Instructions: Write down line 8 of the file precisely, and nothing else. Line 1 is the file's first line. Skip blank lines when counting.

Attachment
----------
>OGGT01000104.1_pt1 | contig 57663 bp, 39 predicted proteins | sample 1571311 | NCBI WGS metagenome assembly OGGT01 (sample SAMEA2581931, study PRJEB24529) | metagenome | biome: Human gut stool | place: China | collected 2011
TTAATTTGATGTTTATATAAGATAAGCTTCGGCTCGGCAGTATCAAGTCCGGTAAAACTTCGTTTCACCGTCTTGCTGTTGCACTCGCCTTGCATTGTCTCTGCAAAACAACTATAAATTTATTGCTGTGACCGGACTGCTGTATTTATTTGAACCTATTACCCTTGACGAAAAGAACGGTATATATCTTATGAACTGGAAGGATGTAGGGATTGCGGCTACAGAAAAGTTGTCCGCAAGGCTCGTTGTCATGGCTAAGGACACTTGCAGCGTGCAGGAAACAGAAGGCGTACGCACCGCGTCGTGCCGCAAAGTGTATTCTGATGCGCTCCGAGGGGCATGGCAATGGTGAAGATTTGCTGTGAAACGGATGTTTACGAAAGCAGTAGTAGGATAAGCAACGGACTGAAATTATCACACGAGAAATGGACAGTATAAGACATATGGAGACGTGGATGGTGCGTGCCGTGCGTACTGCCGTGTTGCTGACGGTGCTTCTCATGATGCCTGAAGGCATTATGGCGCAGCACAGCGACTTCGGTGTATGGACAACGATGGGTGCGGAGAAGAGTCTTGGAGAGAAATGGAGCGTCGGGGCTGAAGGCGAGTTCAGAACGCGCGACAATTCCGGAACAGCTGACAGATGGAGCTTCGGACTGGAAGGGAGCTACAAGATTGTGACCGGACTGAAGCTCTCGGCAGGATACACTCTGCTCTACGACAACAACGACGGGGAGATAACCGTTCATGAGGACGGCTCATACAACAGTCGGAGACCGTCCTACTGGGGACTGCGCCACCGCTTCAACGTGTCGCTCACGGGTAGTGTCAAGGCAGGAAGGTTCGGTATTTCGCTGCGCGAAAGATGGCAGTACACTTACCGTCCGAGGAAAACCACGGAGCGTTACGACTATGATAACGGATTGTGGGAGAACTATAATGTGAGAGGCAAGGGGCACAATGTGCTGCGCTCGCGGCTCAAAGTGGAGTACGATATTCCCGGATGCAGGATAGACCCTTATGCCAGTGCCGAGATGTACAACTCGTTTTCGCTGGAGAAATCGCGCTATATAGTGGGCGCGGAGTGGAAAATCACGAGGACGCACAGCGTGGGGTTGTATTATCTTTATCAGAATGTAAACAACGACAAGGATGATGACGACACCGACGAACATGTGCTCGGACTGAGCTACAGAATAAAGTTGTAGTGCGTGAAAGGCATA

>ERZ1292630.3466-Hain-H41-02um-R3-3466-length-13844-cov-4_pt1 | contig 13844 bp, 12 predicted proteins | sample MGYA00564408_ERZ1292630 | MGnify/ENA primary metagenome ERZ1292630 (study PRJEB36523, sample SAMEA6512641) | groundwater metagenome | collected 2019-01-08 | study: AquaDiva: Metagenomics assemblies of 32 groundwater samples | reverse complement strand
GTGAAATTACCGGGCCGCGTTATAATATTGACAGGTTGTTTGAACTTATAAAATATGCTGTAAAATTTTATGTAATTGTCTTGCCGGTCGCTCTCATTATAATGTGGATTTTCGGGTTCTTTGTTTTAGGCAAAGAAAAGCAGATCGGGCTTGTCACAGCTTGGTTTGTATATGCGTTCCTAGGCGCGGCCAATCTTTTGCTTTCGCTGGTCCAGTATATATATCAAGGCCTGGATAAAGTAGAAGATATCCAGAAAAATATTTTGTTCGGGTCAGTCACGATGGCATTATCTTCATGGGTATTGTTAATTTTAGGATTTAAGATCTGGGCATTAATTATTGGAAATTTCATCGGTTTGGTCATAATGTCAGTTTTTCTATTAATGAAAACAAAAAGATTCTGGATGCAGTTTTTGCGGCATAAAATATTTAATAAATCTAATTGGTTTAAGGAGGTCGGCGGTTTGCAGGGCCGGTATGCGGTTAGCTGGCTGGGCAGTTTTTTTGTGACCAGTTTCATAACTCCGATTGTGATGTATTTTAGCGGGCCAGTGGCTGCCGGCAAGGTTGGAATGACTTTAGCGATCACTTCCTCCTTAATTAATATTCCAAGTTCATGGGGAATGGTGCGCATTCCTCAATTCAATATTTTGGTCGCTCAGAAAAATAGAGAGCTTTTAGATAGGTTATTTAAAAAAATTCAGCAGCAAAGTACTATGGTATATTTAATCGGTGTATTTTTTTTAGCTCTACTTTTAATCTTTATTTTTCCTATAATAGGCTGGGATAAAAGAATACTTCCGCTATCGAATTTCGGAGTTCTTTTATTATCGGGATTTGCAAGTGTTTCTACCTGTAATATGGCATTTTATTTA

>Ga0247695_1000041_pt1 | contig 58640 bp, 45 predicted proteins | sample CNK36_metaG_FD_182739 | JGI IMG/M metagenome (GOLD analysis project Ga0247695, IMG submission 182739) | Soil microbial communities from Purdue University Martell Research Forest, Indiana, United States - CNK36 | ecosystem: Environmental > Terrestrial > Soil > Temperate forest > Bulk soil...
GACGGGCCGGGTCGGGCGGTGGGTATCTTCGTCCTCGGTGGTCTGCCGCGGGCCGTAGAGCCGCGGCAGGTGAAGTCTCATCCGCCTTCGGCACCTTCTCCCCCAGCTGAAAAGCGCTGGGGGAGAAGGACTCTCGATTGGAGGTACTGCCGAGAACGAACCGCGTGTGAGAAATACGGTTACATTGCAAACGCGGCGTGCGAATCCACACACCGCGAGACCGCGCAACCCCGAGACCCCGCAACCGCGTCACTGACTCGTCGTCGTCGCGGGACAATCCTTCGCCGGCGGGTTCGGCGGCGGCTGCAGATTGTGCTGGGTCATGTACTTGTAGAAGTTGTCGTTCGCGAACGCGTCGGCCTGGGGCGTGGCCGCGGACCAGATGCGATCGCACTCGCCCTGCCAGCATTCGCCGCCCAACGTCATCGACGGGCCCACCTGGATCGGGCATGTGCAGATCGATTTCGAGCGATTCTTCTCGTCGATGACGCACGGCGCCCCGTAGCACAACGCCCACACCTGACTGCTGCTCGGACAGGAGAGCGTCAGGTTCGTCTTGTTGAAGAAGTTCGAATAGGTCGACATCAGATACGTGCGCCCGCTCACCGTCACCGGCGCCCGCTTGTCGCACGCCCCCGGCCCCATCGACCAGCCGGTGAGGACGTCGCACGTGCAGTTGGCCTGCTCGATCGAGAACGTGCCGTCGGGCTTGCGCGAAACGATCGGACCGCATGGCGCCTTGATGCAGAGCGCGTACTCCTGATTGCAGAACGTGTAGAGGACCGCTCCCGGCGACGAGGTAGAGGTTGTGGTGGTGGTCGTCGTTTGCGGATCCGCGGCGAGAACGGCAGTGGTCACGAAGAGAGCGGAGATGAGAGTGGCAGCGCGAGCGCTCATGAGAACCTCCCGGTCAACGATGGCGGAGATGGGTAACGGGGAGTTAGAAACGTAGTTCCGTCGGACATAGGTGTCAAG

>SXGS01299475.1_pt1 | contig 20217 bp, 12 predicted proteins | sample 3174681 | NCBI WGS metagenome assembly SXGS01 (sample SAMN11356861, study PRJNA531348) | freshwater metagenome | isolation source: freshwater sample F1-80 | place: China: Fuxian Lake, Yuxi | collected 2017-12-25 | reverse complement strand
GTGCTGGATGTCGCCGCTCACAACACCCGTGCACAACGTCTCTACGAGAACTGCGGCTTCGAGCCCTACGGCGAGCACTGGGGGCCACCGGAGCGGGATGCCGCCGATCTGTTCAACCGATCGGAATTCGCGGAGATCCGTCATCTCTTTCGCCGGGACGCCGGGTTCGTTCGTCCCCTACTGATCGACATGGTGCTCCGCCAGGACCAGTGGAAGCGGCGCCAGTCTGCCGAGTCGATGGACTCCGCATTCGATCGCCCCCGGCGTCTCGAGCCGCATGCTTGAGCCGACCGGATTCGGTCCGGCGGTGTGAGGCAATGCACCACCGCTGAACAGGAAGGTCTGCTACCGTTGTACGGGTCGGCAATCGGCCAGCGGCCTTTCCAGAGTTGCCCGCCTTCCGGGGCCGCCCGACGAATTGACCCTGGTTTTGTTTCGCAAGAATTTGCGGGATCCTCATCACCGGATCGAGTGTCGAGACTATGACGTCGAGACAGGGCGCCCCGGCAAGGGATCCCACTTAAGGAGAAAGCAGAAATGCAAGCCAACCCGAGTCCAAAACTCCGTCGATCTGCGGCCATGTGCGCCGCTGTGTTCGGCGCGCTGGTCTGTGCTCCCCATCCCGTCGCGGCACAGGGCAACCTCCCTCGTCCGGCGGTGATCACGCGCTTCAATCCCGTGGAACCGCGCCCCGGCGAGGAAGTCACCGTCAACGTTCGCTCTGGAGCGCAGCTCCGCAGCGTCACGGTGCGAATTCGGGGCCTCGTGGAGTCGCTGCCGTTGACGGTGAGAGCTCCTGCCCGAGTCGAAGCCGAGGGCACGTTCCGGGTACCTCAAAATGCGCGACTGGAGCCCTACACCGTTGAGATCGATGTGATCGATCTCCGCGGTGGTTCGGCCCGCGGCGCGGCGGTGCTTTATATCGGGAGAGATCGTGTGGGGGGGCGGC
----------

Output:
GTGCTGGATGTCGCCGCTCACAACACCCGTGCACAACGTCTCTACGAGAACTGCGGCTTCGAGCCCTACGGCGAGCACTGGGGGCCACCGGAGCGGGATGCCGCCGATCTGTTCAACCGATCGGAATTCGCGGAGATCCGTCATCTCTTTCGCCGGGACGCCGGGTTCGTTCGTCCCCTACTGATCGACATGGTGCTCCGCCAGGACCAGTGGAAGCGGCGCCAGTCTGCCGAGTCGATGGACTCCGCATTCGATCGCCCCCGGCGTCTCGAGCCGCATGCTTGAGCCGACCGGATTCGGTCCGGCGGTGTGAGGCAATGCACCACCGCTGAACAGGAAGGTCTGCTACCGTTGTACGGGTCGGCAATCGGCCAGCGGCCTTTCCAGAGTTGCCCGCCTTCCGGGGCCGCCCGACGAATTGACCCTGGTTTTGTTTCGCAAGAATTTGCGGGATCCTCATCACCGGATCGAGTGTCGAGACTATGACGTCGAGACAGGGCGCCCCGGCAAGGGATCCCACTTAAGGAGAAAGCAGAAATGCAAGCCAACCCGAGTCCAAAACTCCGTCGATCTGCGGCCATGTGCGCCGCTGTGTTCGGCGCGCTGGTCTGTGCTCCCCATCCCGTCGCGGCACAGGGCAACCTCCCTCGTCCGGCGGTGATCACGCGCTTCAATCCCGTGGAACCGCGCCCCGGCGAGGAAGTCACCGTCAACGTTCGCTCTGGAGCGCAGCTCCGCAGCGTCACGGTGCGAATTCGGGGCCTCGTGGAGTCGCTGCCGTTGACGGTGAGAGCTCCTGCCCGAGTCGAAGCCGAGGGCACGTTCCGGGTACCTCAAAATGCGCGACTGGAGCCCTACACCGTTGAGATCGATGTGATCGATCTCCGCGGTGGTTCGGCCCGCGGCGCGGCGGTGCTTTATATCGGGAGAGATCGTGTGGGGGGGCGGC